But yet, before we dive into the story itself, let’s quickly set the scene, and summarize where we left things last week. Last week we looked at Part 1 of this story here in Daniel 3, where we learned that King Nebuchadnezzar made a golden statue, a statue that everyone in Babylon was commanded to bow down and worship. And the people were told that if for any reason they didn’t worship the golden statue that they would be thrown into the fiery furnace, which could only lead to their certain death. And so their choices were simple and the stakes were severe – they could either worship or die, with nowhere to hide. And though they knew full well the stakes, Shadrach, Meshach and Abednego courageously and faithfully refused to worship the golden statue out of their devotion and commitment to God. And when Nebuchadnezzar eventually finds out, he reminds them of the stakes and their sure and certain fate, and here’s what he says, it’s essentially the teaser, the cliffhanger that sets up the second part of our story today. He says,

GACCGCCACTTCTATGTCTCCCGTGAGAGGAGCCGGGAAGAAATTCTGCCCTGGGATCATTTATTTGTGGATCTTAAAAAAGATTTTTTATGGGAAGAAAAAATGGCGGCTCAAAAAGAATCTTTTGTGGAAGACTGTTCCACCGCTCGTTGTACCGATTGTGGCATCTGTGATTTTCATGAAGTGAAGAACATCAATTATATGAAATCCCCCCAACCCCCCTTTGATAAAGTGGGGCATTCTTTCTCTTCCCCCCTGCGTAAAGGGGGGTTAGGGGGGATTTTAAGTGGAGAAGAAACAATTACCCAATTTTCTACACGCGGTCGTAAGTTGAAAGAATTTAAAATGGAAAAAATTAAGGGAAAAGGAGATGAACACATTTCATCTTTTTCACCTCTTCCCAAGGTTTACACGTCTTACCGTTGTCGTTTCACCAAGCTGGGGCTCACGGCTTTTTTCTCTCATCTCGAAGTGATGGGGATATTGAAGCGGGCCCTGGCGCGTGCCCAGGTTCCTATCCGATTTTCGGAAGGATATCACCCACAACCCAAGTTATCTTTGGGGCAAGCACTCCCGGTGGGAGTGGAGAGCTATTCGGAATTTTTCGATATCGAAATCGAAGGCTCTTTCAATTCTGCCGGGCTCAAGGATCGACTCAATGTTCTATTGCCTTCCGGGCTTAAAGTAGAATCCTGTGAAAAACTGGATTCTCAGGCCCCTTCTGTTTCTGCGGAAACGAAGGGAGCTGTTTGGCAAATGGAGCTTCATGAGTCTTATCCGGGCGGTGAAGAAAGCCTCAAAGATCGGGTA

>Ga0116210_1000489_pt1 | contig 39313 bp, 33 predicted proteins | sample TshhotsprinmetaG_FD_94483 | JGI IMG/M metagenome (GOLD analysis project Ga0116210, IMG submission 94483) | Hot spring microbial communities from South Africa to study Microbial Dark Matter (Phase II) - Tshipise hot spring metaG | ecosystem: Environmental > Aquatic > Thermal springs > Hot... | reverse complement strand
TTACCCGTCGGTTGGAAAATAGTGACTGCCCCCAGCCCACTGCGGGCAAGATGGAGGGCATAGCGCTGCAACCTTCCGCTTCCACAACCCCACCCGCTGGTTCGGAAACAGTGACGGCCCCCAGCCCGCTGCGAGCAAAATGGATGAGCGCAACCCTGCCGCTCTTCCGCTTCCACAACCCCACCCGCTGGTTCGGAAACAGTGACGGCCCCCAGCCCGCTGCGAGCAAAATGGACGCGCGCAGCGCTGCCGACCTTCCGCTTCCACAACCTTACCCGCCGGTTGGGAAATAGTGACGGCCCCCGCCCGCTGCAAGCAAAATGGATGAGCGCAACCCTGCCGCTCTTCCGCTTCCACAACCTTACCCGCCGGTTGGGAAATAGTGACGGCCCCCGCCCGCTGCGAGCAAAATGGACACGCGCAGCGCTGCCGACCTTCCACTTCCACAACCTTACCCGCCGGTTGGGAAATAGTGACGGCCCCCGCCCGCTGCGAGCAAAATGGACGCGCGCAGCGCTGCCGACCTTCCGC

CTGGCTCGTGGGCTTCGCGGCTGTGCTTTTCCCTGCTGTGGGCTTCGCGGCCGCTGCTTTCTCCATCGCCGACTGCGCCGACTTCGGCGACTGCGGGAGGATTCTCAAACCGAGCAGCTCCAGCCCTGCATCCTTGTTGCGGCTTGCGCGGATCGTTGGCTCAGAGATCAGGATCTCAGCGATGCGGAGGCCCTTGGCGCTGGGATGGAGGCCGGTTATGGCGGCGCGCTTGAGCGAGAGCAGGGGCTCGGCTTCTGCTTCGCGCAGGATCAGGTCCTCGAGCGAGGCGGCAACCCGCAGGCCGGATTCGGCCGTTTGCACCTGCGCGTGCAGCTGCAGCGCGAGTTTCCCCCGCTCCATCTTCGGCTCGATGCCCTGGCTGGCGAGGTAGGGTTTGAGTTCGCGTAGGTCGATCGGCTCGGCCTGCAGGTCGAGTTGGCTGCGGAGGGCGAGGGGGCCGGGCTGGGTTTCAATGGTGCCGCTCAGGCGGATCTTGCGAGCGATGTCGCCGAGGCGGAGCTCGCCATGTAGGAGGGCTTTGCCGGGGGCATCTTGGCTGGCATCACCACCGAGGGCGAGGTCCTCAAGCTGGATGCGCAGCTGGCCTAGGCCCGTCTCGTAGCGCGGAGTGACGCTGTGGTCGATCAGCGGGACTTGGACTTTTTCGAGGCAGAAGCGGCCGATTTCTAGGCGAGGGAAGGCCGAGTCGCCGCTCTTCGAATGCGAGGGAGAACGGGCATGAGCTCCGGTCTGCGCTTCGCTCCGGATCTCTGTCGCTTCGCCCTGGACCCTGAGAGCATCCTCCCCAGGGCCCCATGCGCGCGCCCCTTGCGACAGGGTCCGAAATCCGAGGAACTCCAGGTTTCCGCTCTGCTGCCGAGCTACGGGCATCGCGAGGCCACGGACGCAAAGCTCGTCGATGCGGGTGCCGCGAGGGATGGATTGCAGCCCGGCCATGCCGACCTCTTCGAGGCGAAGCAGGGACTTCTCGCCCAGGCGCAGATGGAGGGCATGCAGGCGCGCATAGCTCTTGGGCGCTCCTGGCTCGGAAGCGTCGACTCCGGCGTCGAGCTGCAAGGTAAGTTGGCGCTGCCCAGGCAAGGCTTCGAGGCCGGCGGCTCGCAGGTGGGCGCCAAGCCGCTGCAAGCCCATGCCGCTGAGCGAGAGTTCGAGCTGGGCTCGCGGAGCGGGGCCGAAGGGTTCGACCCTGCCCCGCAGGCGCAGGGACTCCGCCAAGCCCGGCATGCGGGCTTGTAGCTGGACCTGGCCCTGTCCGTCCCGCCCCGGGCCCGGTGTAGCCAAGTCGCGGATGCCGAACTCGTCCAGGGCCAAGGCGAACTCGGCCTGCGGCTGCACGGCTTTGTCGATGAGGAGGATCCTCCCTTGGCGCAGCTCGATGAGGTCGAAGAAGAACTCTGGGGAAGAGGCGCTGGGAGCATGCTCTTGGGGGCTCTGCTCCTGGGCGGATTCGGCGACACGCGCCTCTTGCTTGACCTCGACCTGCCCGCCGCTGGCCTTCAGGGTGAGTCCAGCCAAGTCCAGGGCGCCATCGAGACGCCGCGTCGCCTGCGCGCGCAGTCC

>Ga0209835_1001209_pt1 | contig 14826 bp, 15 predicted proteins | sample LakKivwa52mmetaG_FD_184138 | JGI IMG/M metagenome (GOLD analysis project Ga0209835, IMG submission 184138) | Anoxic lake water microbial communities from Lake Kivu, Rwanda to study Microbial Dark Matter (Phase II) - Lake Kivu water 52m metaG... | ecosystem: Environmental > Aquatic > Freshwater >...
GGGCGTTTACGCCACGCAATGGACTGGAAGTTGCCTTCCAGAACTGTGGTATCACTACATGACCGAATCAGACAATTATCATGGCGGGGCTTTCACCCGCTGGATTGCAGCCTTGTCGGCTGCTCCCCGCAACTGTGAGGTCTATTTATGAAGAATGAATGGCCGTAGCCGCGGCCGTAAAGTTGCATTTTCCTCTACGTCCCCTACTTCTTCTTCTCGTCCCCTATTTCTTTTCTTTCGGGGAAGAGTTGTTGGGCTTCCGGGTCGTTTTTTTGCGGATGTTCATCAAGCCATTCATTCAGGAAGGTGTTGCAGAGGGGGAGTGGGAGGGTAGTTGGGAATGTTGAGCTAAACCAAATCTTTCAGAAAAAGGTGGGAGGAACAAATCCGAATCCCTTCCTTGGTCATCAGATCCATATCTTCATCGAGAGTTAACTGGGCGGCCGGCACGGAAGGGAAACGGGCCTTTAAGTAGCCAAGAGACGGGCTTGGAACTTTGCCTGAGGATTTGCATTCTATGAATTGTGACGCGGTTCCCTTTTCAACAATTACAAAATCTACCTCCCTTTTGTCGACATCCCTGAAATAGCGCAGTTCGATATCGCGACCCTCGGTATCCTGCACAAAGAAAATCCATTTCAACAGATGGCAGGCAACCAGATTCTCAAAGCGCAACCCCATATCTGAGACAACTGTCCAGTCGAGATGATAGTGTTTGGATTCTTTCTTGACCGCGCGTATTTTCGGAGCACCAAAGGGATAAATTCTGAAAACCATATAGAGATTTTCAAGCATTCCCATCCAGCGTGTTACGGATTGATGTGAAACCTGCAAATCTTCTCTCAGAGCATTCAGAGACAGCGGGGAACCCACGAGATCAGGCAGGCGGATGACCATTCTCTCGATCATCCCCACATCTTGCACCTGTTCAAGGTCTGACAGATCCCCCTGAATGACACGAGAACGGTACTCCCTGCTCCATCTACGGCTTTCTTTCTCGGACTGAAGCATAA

“Who is the god that will deliver you out of my hands?”
Well, we’re about to find out. And this brings us to Part 2 of our story today, that Marie just read.
And so it was, just as Nebuchadnezzar promised,
21 So the men were bound, still wearing their tunics, their trousers, their hats, and their other garments, and they were thrown into the furnace of blazing fire.
Now, consider what the fiery furnace represented for these three men. In Nebuchadnezzar’s eyes the furnace represented a kind of judgment or punishment for their rebellion and disobedience with the powers at be. But yet, from God’s vantage point, the furnace was a refinement of sorts,where God uses the trials and tribulations of our lives, to test us, to strengthen our resolve and grow our faith and trust in God.